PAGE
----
Saturday, October 20, 2012

Esquire #1, 2 of 3

Here are more cartoons from the first Esquire of Fall 1933

E. Simms Campbell Photobucket Ty Mahon Photobucket Two from John Groth Photobucket Photobucket Witold Gordon Photobucket E. Simms Campbell

At that time, it was acceptable to show nudity in mainstream media as long as the subjects were not Caucasian. Photobucket John Groth Photobucket William Steig

As the 1980 World Encyclopedia of Cartoons says of him:

WILLIAM STEIG (1907-*) American cartoonist and illustrator born in New York City on November 4, 1907. William Steig attended the City College of New York (1923-25) and then studied at the National Academy of Design (1925-29) In 1930 he submitted some of his work to the New Yorker, and editor Harold Ross liked it enough to hire him as a staff cartoonist for the magazine. In addition to the New Yorker, he has contributed art to the many mass-circulation magazines of our times

Steig refers to himself as a humorous artist, probably because of his continuing interest in more formal styles of representation. He works in watercolors as well as in ink and wash, and his watercolors can be found in the collection of the Brooklyn Museum. Steig is also a wood sculptor whose pieces were found in one-man shows at the Downtown Gallery in 1939 and Smith College in 1940 and today are in the permanent collections of the Rhode Island Museum in Providence and the Smith College Museum in Northampton, Massachusetts.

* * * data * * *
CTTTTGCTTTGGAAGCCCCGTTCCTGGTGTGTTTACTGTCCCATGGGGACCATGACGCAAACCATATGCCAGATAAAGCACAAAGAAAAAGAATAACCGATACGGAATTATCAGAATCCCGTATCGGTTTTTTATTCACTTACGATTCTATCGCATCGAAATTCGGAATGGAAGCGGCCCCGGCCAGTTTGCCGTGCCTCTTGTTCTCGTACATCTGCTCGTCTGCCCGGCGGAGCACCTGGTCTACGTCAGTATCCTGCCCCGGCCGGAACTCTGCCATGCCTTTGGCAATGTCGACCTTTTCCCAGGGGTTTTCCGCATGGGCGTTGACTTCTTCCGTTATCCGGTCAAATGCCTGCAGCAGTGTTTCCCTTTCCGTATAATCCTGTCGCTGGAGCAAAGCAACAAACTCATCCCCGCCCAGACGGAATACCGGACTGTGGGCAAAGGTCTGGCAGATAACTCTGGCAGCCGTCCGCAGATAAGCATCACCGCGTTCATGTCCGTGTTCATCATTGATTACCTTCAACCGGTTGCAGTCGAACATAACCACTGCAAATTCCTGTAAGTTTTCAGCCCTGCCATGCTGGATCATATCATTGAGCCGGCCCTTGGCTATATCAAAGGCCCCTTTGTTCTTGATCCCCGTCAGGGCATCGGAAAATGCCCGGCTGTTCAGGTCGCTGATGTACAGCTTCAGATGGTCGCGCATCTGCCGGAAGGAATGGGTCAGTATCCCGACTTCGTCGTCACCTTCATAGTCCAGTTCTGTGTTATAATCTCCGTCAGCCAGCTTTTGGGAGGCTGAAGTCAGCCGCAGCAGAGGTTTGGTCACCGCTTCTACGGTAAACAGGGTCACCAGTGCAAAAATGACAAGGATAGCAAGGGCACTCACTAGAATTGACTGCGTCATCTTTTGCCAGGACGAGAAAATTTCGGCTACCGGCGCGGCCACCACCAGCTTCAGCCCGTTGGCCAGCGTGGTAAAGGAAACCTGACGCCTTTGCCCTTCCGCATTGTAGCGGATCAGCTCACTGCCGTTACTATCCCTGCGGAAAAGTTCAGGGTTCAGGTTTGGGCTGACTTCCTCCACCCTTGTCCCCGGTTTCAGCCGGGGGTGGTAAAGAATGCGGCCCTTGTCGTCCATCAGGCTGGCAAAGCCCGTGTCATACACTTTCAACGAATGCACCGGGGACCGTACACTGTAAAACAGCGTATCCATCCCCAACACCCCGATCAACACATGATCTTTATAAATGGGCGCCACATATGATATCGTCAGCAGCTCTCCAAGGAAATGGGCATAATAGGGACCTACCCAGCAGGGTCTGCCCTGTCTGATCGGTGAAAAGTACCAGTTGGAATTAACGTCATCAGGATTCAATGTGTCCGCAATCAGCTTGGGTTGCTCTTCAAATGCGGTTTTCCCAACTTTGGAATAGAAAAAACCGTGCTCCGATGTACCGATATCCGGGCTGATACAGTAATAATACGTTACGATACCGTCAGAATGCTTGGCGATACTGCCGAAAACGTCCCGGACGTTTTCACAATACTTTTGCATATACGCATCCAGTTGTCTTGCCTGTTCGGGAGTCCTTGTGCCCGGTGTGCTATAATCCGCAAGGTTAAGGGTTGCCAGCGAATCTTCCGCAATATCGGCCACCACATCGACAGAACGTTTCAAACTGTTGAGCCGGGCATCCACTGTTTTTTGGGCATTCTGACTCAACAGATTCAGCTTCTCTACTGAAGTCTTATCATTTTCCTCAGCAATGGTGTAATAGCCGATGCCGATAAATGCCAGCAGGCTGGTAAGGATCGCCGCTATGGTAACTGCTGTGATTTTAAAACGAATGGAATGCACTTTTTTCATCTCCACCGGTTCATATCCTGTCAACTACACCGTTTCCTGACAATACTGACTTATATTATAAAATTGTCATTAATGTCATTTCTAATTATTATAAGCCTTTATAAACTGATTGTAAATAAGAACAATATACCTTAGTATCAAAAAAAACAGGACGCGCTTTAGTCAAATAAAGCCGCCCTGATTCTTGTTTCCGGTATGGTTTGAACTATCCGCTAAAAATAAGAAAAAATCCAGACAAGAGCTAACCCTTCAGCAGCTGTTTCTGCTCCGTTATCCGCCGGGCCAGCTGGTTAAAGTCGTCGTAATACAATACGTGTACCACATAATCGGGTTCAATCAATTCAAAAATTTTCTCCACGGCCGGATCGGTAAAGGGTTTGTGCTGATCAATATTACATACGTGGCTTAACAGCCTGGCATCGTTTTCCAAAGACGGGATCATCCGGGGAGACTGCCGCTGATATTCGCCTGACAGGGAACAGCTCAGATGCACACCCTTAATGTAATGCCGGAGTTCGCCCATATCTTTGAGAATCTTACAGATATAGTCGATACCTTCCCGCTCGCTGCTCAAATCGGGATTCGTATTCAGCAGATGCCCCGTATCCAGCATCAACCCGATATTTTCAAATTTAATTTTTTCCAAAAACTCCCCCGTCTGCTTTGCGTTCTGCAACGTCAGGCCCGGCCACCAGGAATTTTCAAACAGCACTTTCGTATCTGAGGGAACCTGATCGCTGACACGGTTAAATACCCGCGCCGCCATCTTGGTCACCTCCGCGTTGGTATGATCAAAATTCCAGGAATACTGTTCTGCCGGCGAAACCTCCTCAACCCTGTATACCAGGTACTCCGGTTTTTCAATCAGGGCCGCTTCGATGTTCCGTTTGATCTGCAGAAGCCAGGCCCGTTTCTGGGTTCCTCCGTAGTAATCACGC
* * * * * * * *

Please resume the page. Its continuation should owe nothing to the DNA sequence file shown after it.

Steig has been an exceptionally durable figure in the field of cartoon art, but hardly a static one. His early work for the New Yorker was formal in style and strong in the elements of depth and perspective, perhaps due to his parallel involvement in the plastic medium of wood carving. At first realistic, his style began to shift in the 1930s toward caricature and the flat, nondimensional conventions of comic art. A fine example of his exploration of this mode is a set of primitive, deliberately childish panels from the New Yorker entitled “A La Recherche du Temps Perdu”; here he renders recollections from his own childhood in a fashion inspired by Proust. It is a wonderful piece, both as art and as concept, and it is the sort of work that marks Steig as one of the truly thoughtful and innovative artists in a field where being funny need not be the only objective. Like his colleague Steinberg, Steig depends a great deal on pure style. That is not to say, of course, that Steig is not a funny cartoonist; but in recent times he has shown an increasing tendenct to abandon the standard format of cartoon and related caption in favor of small, winsome drawings in the expressionist mode.

Collections of his work, both serious and comic, Include About People (1939), The Lonely Ones (1942). All Embarrassed (1944), Small Fry (1944), Persistent Faces (1945), Till Death Do Us Part (1947), Agony in the Kindergarten (1949), The Rejected Lovers (1951) and Dreams of Glory (1953). He is also a creator of award-winning children's books, including Sylvester and the Magic Pebble (1969), which won the 1970 Caldecott medal; Dominic (1972), which won the 1973 Christopher medal; Abel's Island (1976), a Newberry honor book; and The Amazing Bone (1976), a Caldecott honor book. *He died in 2006
Photobucket John Groth Photobucket Howard Baer Photobucket George Petty Photobucket The final installment of this particular issue next Saturday

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